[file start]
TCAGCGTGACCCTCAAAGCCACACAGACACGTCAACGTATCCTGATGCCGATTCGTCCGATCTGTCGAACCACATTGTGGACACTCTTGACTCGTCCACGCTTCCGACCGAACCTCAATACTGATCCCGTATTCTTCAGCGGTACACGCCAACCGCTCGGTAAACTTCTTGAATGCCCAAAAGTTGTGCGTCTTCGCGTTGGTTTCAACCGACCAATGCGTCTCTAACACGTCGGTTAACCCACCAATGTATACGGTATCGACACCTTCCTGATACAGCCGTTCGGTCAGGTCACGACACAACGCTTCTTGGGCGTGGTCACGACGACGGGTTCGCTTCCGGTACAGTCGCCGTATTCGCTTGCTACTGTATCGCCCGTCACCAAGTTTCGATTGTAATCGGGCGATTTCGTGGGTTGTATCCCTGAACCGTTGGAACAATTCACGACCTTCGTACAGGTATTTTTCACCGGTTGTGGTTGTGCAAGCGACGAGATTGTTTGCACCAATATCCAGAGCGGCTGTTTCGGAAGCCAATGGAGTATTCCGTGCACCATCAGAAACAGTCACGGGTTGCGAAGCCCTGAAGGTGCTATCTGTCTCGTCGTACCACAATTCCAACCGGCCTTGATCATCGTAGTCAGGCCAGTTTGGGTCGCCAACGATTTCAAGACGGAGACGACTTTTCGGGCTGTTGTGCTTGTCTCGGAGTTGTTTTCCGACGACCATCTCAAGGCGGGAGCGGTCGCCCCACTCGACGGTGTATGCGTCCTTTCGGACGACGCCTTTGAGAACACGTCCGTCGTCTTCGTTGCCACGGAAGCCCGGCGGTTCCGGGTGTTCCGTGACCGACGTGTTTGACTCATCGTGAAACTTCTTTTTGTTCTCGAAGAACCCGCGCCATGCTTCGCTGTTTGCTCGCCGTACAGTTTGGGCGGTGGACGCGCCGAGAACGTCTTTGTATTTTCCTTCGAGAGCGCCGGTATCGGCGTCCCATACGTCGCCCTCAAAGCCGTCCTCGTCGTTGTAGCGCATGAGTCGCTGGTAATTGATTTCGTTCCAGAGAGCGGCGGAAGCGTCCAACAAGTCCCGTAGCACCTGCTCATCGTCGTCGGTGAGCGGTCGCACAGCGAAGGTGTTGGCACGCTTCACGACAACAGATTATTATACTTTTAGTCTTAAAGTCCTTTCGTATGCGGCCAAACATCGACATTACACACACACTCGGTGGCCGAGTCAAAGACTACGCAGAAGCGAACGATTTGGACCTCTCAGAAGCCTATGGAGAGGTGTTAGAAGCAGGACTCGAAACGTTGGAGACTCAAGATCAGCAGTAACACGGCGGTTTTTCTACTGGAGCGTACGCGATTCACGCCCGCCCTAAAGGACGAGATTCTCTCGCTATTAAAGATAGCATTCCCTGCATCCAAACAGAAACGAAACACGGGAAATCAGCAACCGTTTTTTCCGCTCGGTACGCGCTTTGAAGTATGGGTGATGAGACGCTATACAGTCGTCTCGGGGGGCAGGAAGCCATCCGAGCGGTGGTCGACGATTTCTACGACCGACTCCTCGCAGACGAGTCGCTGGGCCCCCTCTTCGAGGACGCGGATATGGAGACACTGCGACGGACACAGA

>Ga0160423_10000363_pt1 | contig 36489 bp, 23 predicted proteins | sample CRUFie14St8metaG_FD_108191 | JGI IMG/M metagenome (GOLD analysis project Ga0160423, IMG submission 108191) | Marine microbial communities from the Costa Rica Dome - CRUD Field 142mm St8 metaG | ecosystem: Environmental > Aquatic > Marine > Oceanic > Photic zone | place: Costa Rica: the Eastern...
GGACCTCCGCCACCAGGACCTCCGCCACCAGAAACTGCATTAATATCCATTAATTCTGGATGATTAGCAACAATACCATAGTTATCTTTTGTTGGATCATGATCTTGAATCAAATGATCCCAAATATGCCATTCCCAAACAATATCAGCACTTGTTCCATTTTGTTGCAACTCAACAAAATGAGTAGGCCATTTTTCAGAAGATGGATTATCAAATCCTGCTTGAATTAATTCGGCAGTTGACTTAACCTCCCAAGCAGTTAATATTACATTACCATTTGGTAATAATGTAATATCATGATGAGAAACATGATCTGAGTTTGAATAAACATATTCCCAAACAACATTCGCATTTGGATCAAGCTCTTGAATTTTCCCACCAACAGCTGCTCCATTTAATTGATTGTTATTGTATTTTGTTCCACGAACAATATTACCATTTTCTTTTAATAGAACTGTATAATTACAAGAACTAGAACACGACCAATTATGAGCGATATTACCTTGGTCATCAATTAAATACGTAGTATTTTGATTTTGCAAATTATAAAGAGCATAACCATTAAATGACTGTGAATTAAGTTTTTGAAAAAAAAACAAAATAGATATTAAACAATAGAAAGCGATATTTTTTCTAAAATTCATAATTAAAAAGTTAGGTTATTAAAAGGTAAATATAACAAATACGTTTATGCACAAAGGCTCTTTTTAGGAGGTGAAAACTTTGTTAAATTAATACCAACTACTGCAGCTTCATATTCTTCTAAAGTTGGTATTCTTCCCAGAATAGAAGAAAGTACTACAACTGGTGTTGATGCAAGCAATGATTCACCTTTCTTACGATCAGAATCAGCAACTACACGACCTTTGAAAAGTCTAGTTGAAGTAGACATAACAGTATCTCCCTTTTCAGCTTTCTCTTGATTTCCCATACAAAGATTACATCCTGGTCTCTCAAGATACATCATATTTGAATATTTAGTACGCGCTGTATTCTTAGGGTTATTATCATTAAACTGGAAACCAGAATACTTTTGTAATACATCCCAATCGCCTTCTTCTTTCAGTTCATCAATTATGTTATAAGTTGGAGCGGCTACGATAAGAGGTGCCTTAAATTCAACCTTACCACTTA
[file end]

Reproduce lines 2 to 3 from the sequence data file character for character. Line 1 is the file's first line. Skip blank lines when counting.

>Ga0160423_10000363_pt1 | contig 36489 bp, 23 predicted proteins | sample CRUFie14St8metaG_FD_108191 | JGI IMG/M metagenome (GOLD analysis project Ga0160423, IMG submission 108191) | Marine microbial communities from the Costa Rica Dome - CRUD Field 142mm St8 metaG | ecosystem: Environmental > Aquatic > Marine > Oceanic > Photic zone | place: Costa Rica: the Eastern...
GGACCTCCGCCACCAGGACCTCCGCCACCAGAAACTGCATTAATATCCATTAATTCTGGATGATTAGCAACAATACCATAGTTATCTTTTGTTGGATCATGATCTTGAATCAAATGATCCCAAATATGCCATTCCCAAACAATATCAGCACTTGTTCCATTTTGTTGCAACTCAACAAAATGAGTAGGCCATTTTTCAGAAGATGGATTATCAAATCCTGCTTGAATTAATTCGGCAGTTGACTTAACCTCCCAAGCAGTTAATATTACATTACCATTTGGTAATAATGTAATATCATGATGAGAAACATGATCTGAGTTTGAATAAACATATTCCCAAACAACATTCGCATTTGGATCAAGCTCTTGAATTTTCCCACCAACAGCTGCTCCATTTAATTGATTGTTATTGTATTTTGTTCCACGAACAATATTACCATTTTCTTTTAATAGAACTGTATAATTACAAGAACTAGAACACGACCAATTATGAGCGATATTACCTTGGTCATCAATTAAATACGTAGTATTTTGATTTTGCAAATTATAAAGAGCATAACCATTAAATGACTGTGAATTAAGTTTTTGAAAAAAAAACAAAATAGATATTAAACAATAGAAAGCGATATTTTTTCTAAAATTCATAATTAAAAAGTTAGGTTATTAAAAGGTAAATATAACAAATACGTTTATGCACAAAGGCTCTTTTTAGGAGGTGAAAACTTTGTTAAATTAATACCAACTACTGCAGCTTCATATTCTTCTAAAGTTGGTATTCTTCCCAGAATAGAAGAAAGTACTACAACTGGTGTTGATGCAAGCAATGATTCACCTTTCTTACGATCAGAATCAGCAACTACACGACCTTTGAAAAGTCTAGTTGAAGTAGACATAACAGTATCTCCCTTTTCAGCTTTCTCTTGATTTCCCATACAAAGATTACATCCTGGTCTCTCAAGATACATCATATTTGAATATTTAGTACGCGCTGTATTCTTAGGGTTATTATCATTAAACTGGAAACCAGAATACTTTTGTAATACATCCCAATCGCCTTCTTCTTTCAGTTCATCAATTATGTTATAAGTTGGAGCGGCTACGATAAGAGGTGCCTTAAATTCAACCTTACCACTTA